On the heels of a period of weakness in design activity, the Architecture Billings Index (ABI) took a sudden upturn in August. As a leading economic indicator of construction activity, the ABI reflects the approximate nine to 12 month lag time between architecture billings and construction spending.
The American Institute of Architects (AIA) reported the August ABI score was 51.4, following a very weak score of 45.1 in July. This score reflects an increase in demand for design services (any score above 50 indicates an increase in billings). The new projects inquiry index was 56.9, up sharply from a reading of 53.7 the previous month.
“Based on the poor economic conditions over the last several months, this turnaround in demand for design services is a surprise,” said AIA Chief Economist, Kermit Baker, PhD, Hon. AIA. “Many firms are still struggling, and continue to report that clients are having difficulty getting financing for viable projects, but it’s possible we’ve reached the bottom of the down cycle.”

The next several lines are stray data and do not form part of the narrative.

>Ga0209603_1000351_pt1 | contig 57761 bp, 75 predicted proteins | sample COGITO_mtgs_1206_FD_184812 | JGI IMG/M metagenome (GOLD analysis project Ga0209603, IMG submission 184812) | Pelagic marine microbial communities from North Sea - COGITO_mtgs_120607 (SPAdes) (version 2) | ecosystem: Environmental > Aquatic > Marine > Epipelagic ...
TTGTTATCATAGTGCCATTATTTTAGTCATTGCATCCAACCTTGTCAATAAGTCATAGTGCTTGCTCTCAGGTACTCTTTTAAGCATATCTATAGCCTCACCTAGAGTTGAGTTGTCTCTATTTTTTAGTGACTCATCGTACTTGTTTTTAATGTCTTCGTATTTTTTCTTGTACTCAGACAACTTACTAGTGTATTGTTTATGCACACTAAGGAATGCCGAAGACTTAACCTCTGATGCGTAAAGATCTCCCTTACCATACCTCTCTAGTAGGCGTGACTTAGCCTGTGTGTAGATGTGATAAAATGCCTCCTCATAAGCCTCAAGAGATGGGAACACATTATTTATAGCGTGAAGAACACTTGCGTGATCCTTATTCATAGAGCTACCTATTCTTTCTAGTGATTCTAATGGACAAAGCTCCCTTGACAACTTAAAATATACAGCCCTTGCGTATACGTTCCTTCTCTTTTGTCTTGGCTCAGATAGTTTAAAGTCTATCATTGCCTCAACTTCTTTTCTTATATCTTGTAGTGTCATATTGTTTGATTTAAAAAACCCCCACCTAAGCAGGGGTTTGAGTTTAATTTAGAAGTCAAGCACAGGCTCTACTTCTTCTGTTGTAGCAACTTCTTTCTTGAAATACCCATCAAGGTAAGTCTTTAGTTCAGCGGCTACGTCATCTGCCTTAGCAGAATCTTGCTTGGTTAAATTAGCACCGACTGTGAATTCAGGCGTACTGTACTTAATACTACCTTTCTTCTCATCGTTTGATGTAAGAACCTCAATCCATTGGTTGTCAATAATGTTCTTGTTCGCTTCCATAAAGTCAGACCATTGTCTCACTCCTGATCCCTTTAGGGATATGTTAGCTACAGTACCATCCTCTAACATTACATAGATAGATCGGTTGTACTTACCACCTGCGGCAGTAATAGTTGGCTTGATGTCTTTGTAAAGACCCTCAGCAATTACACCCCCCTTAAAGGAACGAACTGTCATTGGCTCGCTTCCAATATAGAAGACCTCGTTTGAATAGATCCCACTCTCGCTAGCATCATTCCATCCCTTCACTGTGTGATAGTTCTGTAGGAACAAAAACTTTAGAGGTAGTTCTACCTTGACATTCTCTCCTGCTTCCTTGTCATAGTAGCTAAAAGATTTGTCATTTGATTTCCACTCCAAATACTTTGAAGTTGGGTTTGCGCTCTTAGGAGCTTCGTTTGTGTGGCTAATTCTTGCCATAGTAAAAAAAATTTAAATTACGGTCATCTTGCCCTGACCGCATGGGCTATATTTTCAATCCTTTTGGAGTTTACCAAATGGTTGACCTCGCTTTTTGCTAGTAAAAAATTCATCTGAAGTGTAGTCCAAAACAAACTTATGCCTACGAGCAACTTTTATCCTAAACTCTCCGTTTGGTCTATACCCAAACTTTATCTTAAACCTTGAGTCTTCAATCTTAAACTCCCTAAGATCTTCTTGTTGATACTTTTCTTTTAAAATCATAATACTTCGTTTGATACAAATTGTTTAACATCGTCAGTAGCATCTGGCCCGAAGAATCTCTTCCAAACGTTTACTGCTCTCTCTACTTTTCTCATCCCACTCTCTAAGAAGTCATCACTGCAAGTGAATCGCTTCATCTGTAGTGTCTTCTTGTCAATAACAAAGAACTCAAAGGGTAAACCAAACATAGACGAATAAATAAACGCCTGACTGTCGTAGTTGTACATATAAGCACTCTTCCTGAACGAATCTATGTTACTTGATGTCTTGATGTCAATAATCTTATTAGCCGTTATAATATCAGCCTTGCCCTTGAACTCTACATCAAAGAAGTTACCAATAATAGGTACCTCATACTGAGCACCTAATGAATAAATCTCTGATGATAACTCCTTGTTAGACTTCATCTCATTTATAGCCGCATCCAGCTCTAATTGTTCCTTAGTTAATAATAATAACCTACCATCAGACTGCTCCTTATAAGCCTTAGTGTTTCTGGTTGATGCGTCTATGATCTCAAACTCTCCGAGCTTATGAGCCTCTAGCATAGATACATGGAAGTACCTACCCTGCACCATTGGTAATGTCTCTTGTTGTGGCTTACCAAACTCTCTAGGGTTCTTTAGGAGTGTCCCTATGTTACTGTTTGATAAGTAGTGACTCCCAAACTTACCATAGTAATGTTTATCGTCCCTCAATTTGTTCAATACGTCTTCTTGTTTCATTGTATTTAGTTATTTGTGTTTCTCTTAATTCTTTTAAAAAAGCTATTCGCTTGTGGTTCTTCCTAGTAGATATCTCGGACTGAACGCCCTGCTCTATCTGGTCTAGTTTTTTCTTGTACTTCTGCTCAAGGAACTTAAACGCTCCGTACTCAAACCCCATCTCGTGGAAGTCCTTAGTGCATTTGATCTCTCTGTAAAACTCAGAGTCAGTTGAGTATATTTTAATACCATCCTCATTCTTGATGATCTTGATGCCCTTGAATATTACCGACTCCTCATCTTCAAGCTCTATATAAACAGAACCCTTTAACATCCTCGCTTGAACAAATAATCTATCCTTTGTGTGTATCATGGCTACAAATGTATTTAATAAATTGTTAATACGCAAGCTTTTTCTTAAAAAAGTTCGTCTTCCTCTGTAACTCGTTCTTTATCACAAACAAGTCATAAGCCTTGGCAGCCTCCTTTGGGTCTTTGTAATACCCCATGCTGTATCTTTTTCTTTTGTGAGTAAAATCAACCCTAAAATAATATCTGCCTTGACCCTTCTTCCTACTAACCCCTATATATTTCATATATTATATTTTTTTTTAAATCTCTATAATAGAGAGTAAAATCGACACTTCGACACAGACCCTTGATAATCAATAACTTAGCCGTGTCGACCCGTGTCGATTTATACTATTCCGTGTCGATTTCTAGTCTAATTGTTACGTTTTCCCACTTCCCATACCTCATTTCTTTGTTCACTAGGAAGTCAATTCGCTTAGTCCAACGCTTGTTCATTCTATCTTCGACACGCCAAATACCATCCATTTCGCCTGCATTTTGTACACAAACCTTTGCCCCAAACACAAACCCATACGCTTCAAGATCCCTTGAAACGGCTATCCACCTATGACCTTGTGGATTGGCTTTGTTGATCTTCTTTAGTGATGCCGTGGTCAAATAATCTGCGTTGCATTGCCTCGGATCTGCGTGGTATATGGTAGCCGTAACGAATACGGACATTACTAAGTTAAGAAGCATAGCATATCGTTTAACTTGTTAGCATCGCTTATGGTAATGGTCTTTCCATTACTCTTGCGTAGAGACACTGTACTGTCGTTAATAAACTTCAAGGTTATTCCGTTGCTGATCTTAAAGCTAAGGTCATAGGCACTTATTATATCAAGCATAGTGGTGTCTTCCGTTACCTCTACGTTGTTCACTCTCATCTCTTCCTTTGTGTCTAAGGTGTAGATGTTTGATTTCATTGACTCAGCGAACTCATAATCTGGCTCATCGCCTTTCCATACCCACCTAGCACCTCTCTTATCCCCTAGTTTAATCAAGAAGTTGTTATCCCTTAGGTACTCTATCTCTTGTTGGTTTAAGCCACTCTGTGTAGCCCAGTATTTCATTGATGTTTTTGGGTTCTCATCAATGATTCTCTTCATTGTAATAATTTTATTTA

Key August ABI highlights:
- Regional averages: Midwest (49.0), South (47.4), West (47.4), Northeast (46.5);
- Sector index breakdown: mixed practice (50.9), institutional (48.5), commercial/industrial (46.0); and
- Project inquiries index: 56.9
The monthly ABI index scores are centered around 50, with scores above 50 indicating an aggregate increase in billings, and scores below 50 indicating a decline. The regional and sector data are formulated using a three-month moving average.